Getting started


The library is fully async and methods that perform IO need to be run inside an async coroutine. Code examples assume you are following them inside asyncio REPL:

    $ python -m asyncio

Or the code is running inside an async function:

import asyncio
from kasa import Discover

async def main():
    dev = await Discover.discover_single("",username="",password="pw")
    await dev.turn_on()
    await dev.update()

if __name__ == "__main__":

All of your code needs to run inside the same event loop so only call once.

The main entry point for the API is discover() and discover_single() which return Device objects. Most newer devices require your TP-Link cloud username and password, but this can be omitted for older devices.

>>> from kasa import Discover

discover() returns a dict[str,Device] of devices on your network:

>>> devices = await"", password="great_password")
>>> for dev in devices.values():
>>>     await dev.update()
>>>     print(

discover_single() returns a single device by hostname:

>>> dev = await Discover.discover_single("", username="", password="great_password")
>>> await dev.update()
>>> dev.alias
Living Room Bulb
>>> dev.model
>>> dev.rssi
>>> dev.mac

You can update devices by calling different methods (e.g., set_-prefixed ones). Note, that these do not update the internal state, but you need to call update() to query the device again. back to the device.

>>> await dev.set_alias("Dining Room")
>>> await dev.update()
>>> dev.alias
Dining Room

Different groups of functionality are supported by modules which you can access via modules with a typed key from Module.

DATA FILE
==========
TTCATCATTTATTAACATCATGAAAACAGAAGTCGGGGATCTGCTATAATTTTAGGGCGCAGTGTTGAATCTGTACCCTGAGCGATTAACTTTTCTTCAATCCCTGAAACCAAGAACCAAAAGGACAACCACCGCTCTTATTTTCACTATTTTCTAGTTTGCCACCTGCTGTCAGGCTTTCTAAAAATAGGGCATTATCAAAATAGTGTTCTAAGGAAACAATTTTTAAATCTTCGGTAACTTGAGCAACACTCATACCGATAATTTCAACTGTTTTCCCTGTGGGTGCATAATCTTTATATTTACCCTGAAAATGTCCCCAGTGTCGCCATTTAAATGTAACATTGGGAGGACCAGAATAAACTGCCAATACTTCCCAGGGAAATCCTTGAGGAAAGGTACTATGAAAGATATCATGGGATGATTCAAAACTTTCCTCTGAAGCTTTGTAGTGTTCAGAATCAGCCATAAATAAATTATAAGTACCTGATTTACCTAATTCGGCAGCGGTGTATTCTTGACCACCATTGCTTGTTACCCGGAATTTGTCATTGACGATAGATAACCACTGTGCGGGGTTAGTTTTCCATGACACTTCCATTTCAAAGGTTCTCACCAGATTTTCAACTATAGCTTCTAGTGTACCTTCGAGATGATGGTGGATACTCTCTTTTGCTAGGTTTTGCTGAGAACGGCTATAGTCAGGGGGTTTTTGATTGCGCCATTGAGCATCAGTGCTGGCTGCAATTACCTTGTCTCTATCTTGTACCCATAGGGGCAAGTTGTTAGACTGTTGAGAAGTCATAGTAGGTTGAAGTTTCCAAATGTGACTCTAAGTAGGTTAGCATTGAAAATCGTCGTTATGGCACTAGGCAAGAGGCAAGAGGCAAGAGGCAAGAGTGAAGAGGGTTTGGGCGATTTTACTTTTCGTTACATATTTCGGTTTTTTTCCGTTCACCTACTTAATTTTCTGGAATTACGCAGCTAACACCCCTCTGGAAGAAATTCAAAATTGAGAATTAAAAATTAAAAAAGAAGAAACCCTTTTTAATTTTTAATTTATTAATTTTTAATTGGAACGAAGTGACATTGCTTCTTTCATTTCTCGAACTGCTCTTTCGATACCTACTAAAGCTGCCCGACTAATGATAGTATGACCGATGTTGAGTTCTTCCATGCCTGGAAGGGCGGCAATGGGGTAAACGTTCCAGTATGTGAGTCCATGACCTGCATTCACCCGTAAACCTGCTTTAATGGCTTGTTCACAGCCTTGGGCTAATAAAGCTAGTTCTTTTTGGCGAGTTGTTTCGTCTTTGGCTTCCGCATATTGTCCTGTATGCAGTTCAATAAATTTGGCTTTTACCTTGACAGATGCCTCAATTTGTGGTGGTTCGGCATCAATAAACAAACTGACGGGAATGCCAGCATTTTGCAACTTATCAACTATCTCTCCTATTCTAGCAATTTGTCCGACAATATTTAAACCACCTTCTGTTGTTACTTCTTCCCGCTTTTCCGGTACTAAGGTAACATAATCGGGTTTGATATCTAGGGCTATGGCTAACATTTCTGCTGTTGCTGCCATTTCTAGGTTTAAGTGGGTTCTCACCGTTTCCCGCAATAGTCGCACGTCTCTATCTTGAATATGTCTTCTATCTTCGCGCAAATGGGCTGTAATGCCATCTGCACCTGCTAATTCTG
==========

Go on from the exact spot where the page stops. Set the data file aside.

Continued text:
Modules will only be available on the device if they are supported but some individual features of a module may not be available for your device. You can check the availability using is_-prefixed properties like is_color.

>>> from kasa import Module
>>> Module.Light in dev.modules
>>> light = dev.modules[Module.Light]
>>> light.brightness
>>> await light.set_brightness(50)
>>> await dev.update()
>>> light.brightness
>>> light.is_color
>>> if light.is_color:
>>>     print(light.hsv)
HSV(hue=0, saturation=100, value=50)

You can test if a module is supported by using get to access it.

>>> if effect := dev.modules.get(Module.LightEffect):
>>>     print(effect.effect)
>>>     print(effect.effect_list)
>>> if effect := dev.modules.get(Module.LightEffect):
>>>     await effect.set_effect("Party")
>>>     await dev.update()
>>>     print(effect.effect)
['Off', 'Party', 'Relax']

Individual pieces of functionality are also exposed via features which you can access via features and will only be present if they are supported.

Features are similar to modules in that they provide functionality that may or may not be present.

Whereas modules group functionality into a common interface, features expose a single function that may or may not be part of a module.

The advantage of features is that they have a simple common interface of id, name, value and set_value so no need to learn the module API.

They are useful if you want write code that dynamically adapts as new features are added to the API.

>>> if auto_update := dev.features.get("auto_update_enabled"):
>>>     print(auto_update.value)
>>> if auto_update:
>>>     await auto_update.set_value(True)
>>>     await dev.update()
>>>     print(auto_update.value)
>>> for feat in dev.features.values():
>>>     print(f"{}: {feat.value}")
Device ID: 0000000000000000000000000000000000000000
State: True
Signal Level: 2
RSSI: -52
Overheated: False
Brightness: 50
Cloud connection: True
HSV: HSV(hue=0, saturation=100, value=50)
Color temperature: 2700
Auto update enabled: True
Update available: False
Current firmware version: 1.1.6 Build 240130 Rel.173828
Available firmware version: 1.1.6 Build 240130 Rel.173828
Light effect: Party
Light preset: Light preset 1
Smooth transition on: 2
Smooth transition off: 2
Device time: 2024-02-23 02:40:15+01:00